The marriage (or relationship, in this case) may be over, but the custody battle has just begun. Kids? Nope ... pets!
Who gets the dog, cat, horse or boa constrictor when the relationship ends?
That question has sparked some human catfights; pet custody disputes in divorce are a growing area of the law. In a 2006 survey of 1,600 members of the American Academy of Matrimonial Lawyers, a quarter said they had noticed an anecdotal uptick in pet-custody cases in the past five years.
You don't have to be married to get mired in a pet tug-of-war. Adam Karp, an animal rights lawyer in Bellingham, Washington, says most of the calls he fields are from singles in their 20s and 30s.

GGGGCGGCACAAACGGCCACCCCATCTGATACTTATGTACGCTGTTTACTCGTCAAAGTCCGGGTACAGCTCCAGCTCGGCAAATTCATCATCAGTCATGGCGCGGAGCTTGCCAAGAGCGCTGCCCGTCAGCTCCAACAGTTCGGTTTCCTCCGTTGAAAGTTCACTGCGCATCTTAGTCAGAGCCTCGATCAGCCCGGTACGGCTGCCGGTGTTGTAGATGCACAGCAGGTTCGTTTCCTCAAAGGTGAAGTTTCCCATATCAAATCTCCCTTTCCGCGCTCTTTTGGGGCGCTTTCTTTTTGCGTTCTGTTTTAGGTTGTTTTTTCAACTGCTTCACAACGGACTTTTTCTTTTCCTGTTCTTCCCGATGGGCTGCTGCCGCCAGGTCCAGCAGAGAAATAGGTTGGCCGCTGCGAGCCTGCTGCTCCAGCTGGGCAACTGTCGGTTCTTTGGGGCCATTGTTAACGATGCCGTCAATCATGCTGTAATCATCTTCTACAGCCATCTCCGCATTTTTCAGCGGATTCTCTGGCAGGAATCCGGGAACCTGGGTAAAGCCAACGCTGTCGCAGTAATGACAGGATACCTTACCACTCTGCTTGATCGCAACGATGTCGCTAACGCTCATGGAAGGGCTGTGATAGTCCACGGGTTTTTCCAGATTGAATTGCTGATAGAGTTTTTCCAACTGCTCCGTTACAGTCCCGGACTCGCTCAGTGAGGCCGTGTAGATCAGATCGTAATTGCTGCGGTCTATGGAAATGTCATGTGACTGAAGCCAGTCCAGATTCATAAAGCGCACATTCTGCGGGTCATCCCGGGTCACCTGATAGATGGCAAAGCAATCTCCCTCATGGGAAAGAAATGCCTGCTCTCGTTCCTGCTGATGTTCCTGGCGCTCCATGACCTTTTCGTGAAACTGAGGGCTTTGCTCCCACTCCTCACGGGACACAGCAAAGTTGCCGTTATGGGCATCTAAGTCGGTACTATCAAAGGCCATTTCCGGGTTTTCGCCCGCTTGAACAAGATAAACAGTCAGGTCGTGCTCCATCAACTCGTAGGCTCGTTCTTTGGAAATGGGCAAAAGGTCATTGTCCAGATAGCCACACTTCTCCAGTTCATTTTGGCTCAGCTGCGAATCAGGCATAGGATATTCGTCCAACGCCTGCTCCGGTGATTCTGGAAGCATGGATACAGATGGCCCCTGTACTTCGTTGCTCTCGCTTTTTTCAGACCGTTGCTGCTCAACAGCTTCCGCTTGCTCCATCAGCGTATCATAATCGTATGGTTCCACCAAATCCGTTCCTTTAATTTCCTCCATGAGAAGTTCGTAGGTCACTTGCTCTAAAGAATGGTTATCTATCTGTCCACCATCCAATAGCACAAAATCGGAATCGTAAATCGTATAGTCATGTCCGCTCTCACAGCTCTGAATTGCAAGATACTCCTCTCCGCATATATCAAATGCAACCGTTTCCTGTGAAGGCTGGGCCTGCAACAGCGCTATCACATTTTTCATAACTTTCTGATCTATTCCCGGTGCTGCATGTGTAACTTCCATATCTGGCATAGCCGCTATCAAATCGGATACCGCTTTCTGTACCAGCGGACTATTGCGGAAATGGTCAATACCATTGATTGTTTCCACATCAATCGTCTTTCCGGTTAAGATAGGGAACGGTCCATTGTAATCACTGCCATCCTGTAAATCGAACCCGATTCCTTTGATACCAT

Even among the unmarried set, these battles can carry high stakes and high drama. Take, for instance, a Washington state case in 2004, when Karp represented Ashley Wilson, the music director of a Seattle rock station and the owner of a boxer named Marley.
When Wilson, who was in her mid-20s, broke up with her live-in boyfriend, Todd Templeton, the couple agreed on a joint-custody arrangement for the dog. Everything was fine until Wilson met someone else. Templeton "accused her of destroying the family and retaliated by hiding Marley," Karp says.
The case went to court and, although Wilson and Templeton were technically co-owners, the judge awarded custody to Wilson.
Link - Thanks Tiffany!
(Photo: Warren and Tracey Gamley)